No one likes the court system. No one likes to be sued or have to be taken to court. It's not fun and it's time consuming. But sometimes in this tricky business, we run into things beyond our control.
Many years ago before I traveled abroad, I visited the Prince George's Community College in Largo and spoke with a young, ambitious filmmaker. About a year later, we spoke about our respective lives and careers.
His advice: In filmmaking, always have a contract.
As he put it, he directed a short film only with a verbal agreement and steady handshake. Once the film was completed, however, the producer decided that he would take the project to another editor. When the film was in editing, the producer made changes in the storyline, which changed how the film would be perceived.
The producer then claimed he directed the movie. Alhough the actual filmmaker had every right to claim the title as "director," his battle would be tough due to him not having any contracts. This doesn’t mean as a filmmaker he's not capable of handling the paperwork, but in the midst of getting “hired” for someone else's project, it seemed like the thing to do. I used “hired” in quotations because this filmmaker did not get paid for this gig. If there was an exchange of funds, he would have a more solid ground and paper trail.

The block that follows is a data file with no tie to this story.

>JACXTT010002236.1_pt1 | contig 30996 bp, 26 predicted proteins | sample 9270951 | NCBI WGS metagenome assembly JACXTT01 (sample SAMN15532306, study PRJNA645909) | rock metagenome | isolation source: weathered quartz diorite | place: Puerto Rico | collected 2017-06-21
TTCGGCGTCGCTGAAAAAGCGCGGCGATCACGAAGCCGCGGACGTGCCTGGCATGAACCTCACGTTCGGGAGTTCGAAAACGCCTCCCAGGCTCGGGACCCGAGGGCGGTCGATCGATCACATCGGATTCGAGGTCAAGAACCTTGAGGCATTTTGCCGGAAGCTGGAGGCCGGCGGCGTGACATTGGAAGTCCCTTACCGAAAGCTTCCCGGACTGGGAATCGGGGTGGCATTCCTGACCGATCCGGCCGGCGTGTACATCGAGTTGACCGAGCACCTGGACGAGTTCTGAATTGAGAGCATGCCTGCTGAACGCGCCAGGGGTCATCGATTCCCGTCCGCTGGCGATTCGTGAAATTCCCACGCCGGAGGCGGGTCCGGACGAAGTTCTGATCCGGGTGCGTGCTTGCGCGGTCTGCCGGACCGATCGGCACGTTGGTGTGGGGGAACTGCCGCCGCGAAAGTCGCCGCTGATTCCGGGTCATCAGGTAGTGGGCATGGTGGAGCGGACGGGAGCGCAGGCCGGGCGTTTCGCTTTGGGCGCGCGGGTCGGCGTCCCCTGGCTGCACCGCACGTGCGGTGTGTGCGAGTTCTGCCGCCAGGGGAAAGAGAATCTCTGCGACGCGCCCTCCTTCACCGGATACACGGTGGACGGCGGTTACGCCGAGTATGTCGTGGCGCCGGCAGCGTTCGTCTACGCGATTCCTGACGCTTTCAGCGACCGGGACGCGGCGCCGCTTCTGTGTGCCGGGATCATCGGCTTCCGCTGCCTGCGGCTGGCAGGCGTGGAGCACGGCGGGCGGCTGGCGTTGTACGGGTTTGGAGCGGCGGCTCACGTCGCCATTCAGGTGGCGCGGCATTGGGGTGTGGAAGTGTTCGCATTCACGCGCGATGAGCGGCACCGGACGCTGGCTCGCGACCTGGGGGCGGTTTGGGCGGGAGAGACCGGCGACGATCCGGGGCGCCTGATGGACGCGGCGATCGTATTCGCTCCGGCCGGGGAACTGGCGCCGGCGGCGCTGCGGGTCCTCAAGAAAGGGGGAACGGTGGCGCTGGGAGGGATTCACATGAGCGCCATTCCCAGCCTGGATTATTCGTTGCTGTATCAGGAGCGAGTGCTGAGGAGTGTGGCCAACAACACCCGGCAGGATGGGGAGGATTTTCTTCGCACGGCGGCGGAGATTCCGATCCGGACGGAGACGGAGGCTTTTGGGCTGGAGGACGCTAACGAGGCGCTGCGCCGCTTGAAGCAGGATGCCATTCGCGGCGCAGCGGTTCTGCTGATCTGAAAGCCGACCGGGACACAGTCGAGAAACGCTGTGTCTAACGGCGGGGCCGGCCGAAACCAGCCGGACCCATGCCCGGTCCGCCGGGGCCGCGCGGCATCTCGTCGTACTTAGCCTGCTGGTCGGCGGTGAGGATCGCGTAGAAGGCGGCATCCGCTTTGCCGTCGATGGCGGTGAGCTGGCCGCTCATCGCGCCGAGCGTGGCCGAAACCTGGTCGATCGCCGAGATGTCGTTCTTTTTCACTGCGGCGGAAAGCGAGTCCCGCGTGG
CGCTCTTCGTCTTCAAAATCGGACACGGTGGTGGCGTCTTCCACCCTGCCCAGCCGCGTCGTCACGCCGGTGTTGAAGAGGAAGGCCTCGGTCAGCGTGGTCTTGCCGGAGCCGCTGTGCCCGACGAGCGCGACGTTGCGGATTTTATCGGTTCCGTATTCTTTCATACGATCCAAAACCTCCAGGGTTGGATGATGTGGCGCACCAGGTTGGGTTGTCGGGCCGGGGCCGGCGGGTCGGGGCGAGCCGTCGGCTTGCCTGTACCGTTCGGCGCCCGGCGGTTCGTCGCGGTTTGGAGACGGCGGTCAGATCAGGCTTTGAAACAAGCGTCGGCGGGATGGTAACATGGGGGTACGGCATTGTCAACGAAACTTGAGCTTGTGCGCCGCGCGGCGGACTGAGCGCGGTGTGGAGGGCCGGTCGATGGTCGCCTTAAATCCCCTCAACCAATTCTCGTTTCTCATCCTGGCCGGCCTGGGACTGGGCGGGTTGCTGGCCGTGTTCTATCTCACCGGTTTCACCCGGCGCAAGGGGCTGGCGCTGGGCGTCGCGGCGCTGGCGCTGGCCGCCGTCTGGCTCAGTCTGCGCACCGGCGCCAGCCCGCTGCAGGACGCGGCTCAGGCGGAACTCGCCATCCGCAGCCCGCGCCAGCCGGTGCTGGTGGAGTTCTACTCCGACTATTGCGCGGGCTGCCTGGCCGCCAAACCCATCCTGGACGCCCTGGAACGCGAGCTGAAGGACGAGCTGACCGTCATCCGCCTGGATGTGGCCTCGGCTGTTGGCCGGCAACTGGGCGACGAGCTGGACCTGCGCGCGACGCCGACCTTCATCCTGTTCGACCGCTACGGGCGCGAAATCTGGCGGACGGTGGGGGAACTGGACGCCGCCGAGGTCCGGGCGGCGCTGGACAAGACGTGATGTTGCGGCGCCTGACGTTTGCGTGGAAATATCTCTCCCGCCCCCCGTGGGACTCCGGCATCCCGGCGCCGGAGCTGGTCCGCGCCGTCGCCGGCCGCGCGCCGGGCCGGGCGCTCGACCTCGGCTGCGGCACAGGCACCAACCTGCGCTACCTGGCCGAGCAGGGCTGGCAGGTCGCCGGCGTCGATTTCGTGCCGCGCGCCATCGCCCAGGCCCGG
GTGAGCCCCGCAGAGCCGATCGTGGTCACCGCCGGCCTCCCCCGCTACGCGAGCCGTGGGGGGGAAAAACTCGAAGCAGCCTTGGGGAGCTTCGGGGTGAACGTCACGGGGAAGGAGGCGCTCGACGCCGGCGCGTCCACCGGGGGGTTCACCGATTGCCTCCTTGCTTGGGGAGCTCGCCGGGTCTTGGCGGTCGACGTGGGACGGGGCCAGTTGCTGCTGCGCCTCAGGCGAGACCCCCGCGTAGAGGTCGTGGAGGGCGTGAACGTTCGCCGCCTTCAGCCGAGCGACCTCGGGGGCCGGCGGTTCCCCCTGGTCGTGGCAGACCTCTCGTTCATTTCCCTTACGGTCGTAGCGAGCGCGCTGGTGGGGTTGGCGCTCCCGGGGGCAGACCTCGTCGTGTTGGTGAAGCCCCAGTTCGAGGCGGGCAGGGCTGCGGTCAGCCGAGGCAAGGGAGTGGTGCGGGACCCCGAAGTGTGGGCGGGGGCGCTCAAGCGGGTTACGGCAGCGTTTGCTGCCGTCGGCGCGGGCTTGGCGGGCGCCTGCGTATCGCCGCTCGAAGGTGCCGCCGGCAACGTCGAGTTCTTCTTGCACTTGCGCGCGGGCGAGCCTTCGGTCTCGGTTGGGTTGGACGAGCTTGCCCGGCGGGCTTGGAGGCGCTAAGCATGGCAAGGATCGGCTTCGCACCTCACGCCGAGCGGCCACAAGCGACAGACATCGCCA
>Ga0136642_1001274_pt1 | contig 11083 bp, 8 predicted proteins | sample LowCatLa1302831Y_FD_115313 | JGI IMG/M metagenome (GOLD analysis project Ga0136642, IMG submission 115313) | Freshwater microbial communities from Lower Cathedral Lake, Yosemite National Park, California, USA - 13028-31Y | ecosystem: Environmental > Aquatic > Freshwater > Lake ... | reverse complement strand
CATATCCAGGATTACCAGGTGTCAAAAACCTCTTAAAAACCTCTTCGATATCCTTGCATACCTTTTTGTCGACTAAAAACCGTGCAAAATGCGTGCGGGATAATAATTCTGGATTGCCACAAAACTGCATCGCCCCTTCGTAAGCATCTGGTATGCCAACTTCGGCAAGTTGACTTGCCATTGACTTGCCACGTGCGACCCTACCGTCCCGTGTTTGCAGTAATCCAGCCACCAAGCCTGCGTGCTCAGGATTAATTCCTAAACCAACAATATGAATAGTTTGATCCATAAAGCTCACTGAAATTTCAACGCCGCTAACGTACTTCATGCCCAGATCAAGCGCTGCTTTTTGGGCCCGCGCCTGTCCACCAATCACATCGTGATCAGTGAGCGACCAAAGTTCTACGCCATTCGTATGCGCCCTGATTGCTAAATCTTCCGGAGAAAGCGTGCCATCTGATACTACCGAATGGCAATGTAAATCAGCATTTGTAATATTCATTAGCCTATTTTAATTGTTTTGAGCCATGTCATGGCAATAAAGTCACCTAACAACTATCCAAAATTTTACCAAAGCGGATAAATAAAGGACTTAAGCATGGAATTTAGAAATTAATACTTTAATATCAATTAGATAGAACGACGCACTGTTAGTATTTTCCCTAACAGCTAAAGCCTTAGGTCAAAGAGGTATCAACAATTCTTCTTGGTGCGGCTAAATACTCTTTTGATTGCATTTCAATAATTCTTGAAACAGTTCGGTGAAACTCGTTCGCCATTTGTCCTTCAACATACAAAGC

As an artist, it is not the money that holds us to a project but rather the passion and drive to complete the film and present it to masses. The excitement, intensity, passion, and drive can be put into overseeing a contract and/or trusting word of mouth. These things happen especially when you're a young filmmaker.
The moral of this story was enlightening, and it provided more foresight into the mistakes young filmmakers make when they are beginning their careers. In this case, the filmmaker thought there was a “friendship” factor in the relationship and figured the producer would never go back on his word.
There are no friends in business. He had to learn this the unfortunate way to truly understand. While there is nothing wrong with being cordial, there is a line that does not need to be crossed for the sake of business or the project.
All filmmakers at some point should take contracts seriously. In this field a lot of things are done on the "honor system." And even if there is no payment involved, a contractual agreement allows the filmmaker to focus solely on the project.
Moral of this story: Have it in writing.